Combining audits streamlines the business of arable farming

In the last 12 months, FIA has recruited 20 full-time staff, qualified across four certification schemes, and has undertaken 13,500 audits
In the last 12 months, FIA has recruited 20 full-time staff, qualified across four certification schemes, and has undertaken 13,500 audits

Growers for assurance scheme Scottish Quality Crops are benefiting from streamlined auditing after the appointment of new certification body Food Integrity Assurance.

FIA is now able to certify for four assurance schemes – Scottish Quality Crops, Quality Meat Scotland (QMS), Wildlife Estates Scotland and most recently, LEAF.

The body was set up by the cooperative support hub SAOS in 2022 to offer devolved, Scotland-centric auditing.

Reducing unnecessary burden on SQC members has been a key mission for managing director, Teresa Dougall, since she assumed the role 18 months ago.

She said: “"We are aware that with 50% of SQC members also QMS Cattle & Sheep members, and some oat growers now required to meet LEAF standards, there is often duplication across schemes, and a question we have heard repeatedly from our members is how can we reduce this?

“Through the appointment of FIA last year we have been able to work alongside them to widen the scope of services available.

"Importantly, FIA shares a similar cooperative ethos, they have a regional understanding of farming in Scotland and they brought with them a vast range of experience and knowledge in assurance and certification."

In the last 12 months, FIA has recruited 20 full-time staff, qualified across four certification schemes, and has undertaken 13,500 audits.

From this month, the SQC scheme will move to a product certification model meaning that audits will be carried out over 12 rather than 10 months to improve capacity.

As a farmer who produces cereals, beef and potatoes, Dave Bell is SQC, QMS and LEAF assured. He says: “It’s great to consolidate these audits, there’s so much overlap in information that’s required.

"The efficiencies of multiple audits being done by one auditor during one visit, saves time for the farmer, the auditor and the certification body itself.”

Mr Bell adds that, if farmers are well prepared, it’s possible to get three audits done, and pass them, in one morning, as he was able to do last year.

“The reason that we farmers don’t like audits, is that we don’t like doing the paperwork! But we must just get on with it, it’s such a necessity.

"As farmers, food safety, traceability and crop safety certification are vital, and these schemes have allowed us to forget about food scares.

"Also, to know that to supply the best market opportunities, assurance is fundamental and all those I sell to require me to have assurance and certification.”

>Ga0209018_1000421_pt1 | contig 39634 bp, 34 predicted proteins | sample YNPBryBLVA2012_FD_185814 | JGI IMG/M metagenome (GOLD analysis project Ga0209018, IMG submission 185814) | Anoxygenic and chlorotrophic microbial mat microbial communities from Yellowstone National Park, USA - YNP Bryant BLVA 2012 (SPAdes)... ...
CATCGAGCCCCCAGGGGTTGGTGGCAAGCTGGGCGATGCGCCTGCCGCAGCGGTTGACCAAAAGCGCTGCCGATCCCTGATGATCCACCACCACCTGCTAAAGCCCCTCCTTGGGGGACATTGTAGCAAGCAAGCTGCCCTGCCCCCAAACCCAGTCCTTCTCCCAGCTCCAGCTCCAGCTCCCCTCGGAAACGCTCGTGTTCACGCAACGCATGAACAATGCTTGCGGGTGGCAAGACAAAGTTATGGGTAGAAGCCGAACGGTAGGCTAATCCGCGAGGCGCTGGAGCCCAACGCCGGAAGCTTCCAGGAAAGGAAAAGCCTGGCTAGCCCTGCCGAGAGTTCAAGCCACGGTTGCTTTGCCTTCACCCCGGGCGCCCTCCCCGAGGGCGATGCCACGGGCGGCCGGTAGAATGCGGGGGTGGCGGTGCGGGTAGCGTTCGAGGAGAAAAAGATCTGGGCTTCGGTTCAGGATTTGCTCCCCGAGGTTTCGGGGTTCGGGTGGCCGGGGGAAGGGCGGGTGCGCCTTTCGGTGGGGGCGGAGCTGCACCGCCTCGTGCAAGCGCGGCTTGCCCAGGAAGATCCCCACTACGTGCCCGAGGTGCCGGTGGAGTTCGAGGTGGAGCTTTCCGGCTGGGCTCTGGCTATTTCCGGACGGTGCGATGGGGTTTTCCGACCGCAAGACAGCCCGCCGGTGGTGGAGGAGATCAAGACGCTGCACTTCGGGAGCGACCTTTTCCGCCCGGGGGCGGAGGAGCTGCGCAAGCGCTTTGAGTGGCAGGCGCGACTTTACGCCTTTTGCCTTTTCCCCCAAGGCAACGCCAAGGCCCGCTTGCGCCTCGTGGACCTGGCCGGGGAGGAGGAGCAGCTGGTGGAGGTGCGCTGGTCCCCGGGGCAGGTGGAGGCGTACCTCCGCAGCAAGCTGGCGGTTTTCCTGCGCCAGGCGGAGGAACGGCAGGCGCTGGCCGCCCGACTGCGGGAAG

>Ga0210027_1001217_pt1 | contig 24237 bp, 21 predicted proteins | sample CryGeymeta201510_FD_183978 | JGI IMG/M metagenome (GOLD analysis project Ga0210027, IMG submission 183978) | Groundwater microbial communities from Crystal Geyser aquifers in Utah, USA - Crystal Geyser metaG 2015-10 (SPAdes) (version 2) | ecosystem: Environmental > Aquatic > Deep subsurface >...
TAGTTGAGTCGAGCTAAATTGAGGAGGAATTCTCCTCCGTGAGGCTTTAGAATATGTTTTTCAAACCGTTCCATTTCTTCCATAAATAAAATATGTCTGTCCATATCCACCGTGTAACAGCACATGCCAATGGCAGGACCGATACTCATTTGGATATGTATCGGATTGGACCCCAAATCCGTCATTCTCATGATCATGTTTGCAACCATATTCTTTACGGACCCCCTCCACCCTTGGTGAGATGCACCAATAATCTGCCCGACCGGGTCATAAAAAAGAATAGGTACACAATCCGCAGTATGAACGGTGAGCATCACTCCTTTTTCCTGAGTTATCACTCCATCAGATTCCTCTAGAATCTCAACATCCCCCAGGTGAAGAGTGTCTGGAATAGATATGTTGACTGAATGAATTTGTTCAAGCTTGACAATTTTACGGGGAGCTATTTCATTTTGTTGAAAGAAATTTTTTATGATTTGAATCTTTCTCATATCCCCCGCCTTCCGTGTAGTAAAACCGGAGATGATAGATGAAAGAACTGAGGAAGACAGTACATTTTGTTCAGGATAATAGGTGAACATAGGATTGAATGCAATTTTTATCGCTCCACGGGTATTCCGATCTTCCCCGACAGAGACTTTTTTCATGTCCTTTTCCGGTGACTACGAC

FIA’s general manager, Stephen Sanderson, a former dairy farmer with experience in other certification schemes, explains the cross-scheme process.

“The auditor still needs to do a separate report for each of the assurance schemes, which can take time.

"The more complex the farm, and the paperwork, multiple audits could be a full day or extend into two, but that suits most farmers better than it being a two-hour audit one day, three hours another and another six months later."

In line with this, he sees a mindset shift associated with the younger generation being involved with farm businesses.

“The younger generation see the use of data as an opportunity, as part of progressing their farms and using technology to drive more efficiency," he says.

"We need to do everything we can to harness this in the auditing process and to have 365-day information literally in the palm of our hands.”

Stephen is working on creating a central database of farmers’ information, to which FIA can grant authorised access to each member and approved organisations for verification or certification purposes.

This would allow for more outcome-based certification, he says, where payments are linked to what farmers are doing to drive efficiency, reduce emissions or sequester carbon, rather than undertaking prescriptive actions to meet certain criteria.

Stephen explains: “If you're managing your business in an efficient manner, you gain the benefits of the efficiency and the marketing opportunities that result from embracing those standards.

"But second to that, you're improving your carbon footprint and maximising your carbon credit. There are potentially lucrative market opportunities from the outcome-based approach for businesses like these.”